Affecting Diesel Engine Noise by the Piston 750799
The ever increasing motorization is entailing, apart from all its positive effects on our way of life, also some aftermaths detrimental to mankind. Air pollution and noises have become serious problems. More and more people are getting environment-minded and strongly expect that this annoyance be checked, at least kept in tolerable limits. Experts in all industrialized countries are engaged in controlling disturbing noises and there can be no doubt that internal combustion engines, automotive Diesel engines in particular, are producing no small share of this kind of nuisance. Intensive attention is therefore being paid to the silencing of noises lately.
As far as mechanical engine noise is concerned the piston is a contributing element due to is side motion in the cylinder. The impulses caused by the slapping piston lead to cylinder wall acceleration and produce bone-conducted noise which travels axially and radially through the cylinder wall until it reaches the surface of the engine, from where it is radiated as airborne noise.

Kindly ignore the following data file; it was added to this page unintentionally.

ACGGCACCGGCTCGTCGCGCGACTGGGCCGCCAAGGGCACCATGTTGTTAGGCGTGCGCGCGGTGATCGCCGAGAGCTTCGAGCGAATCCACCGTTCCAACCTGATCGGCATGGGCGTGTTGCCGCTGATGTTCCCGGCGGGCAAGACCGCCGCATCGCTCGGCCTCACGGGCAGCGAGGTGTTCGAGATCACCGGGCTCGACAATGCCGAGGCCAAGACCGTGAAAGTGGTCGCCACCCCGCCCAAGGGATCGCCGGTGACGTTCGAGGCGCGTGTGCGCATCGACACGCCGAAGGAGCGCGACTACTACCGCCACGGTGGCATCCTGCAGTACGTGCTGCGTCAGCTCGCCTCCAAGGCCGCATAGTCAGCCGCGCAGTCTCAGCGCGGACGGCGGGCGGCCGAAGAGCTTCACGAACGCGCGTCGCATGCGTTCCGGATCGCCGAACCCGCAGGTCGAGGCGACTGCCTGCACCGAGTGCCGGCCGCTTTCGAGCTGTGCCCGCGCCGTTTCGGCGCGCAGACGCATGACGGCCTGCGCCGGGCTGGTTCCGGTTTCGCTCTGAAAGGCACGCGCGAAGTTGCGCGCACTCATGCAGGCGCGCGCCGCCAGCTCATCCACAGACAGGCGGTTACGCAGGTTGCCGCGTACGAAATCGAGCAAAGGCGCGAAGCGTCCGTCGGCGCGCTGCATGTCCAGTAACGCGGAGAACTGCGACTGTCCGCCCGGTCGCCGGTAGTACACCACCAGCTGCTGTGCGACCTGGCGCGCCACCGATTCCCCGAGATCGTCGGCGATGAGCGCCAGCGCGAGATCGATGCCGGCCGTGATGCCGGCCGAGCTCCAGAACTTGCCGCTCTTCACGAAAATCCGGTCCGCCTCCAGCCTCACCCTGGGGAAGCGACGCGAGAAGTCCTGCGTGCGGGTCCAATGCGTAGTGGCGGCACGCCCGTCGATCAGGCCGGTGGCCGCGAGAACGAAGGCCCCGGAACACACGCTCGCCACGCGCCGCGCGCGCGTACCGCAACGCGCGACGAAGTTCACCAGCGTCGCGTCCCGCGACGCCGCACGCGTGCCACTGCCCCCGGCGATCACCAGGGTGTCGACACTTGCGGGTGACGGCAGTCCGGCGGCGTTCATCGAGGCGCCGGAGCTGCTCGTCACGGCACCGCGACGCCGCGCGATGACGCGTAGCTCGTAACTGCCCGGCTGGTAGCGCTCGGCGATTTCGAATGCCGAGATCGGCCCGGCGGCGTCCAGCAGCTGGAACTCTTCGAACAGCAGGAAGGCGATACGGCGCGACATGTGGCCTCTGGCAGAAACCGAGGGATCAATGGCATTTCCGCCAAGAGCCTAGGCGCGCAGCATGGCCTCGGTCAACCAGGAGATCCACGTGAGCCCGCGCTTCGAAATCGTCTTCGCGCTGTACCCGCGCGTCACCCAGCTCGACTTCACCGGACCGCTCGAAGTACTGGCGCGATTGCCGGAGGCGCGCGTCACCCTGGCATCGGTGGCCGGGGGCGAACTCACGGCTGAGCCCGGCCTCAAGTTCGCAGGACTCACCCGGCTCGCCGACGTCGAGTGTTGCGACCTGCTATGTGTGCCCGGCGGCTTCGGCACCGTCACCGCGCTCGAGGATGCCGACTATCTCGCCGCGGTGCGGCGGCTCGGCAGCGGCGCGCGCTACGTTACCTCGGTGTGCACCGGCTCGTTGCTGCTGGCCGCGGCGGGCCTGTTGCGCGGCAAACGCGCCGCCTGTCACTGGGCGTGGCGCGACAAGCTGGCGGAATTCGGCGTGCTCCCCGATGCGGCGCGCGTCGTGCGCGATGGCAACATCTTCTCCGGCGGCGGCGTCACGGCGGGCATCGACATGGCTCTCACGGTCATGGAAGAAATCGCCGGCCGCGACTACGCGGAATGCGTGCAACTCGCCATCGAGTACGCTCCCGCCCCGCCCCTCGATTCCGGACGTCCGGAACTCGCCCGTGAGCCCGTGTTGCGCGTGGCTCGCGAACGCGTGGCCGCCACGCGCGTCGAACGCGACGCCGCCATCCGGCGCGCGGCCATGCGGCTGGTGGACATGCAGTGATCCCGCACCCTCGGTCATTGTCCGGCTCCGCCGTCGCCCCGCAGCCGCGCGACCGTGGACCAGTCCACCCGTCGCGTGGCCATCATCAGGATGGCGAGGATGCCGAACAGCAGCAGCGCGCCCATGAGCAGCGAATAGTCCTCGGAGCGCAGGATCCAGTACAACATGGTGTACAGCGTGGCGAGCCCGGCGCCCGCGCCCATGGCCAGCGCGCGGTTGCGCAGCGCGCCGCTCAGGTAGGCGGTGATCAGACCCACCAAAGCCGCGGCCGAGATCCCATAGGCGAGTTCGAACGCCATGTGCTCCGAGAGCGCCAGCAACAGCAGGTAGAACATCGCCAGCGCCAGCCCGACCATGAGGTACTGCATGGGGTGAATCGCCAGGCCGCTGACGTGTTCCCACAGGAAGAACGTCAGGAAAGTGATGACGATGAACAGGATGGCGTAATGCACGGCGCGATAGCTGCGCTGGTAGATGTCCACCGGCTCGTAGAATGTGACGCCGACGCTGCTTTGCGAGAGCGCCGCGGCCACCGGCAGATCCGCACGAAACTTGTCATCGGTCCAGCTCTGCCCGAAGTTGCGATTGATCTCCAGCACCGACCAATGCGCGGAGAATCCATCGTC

Since it is not possible to measure piston noises at their origin this paper deals with the methods of affecting the piston movements and the impact of the piston, as it hits the cylinder wall, by means of measurements with pistons whose pins are not offset i.e. on which the axis of piston and pin coincide. Moreover measurements are described with positively and negatively offset pins, whereby the pin axis is slightly displaced with respect to the piston axis.
After describing various designs of pistons with controlled thermal expansion and of the articulated piston, which allows to reduce the fitting clearance as compared with one-piece full-skirt pistons, this paper reports on noise measurements with such pistons and on the influence of skirt coatings on piston noise.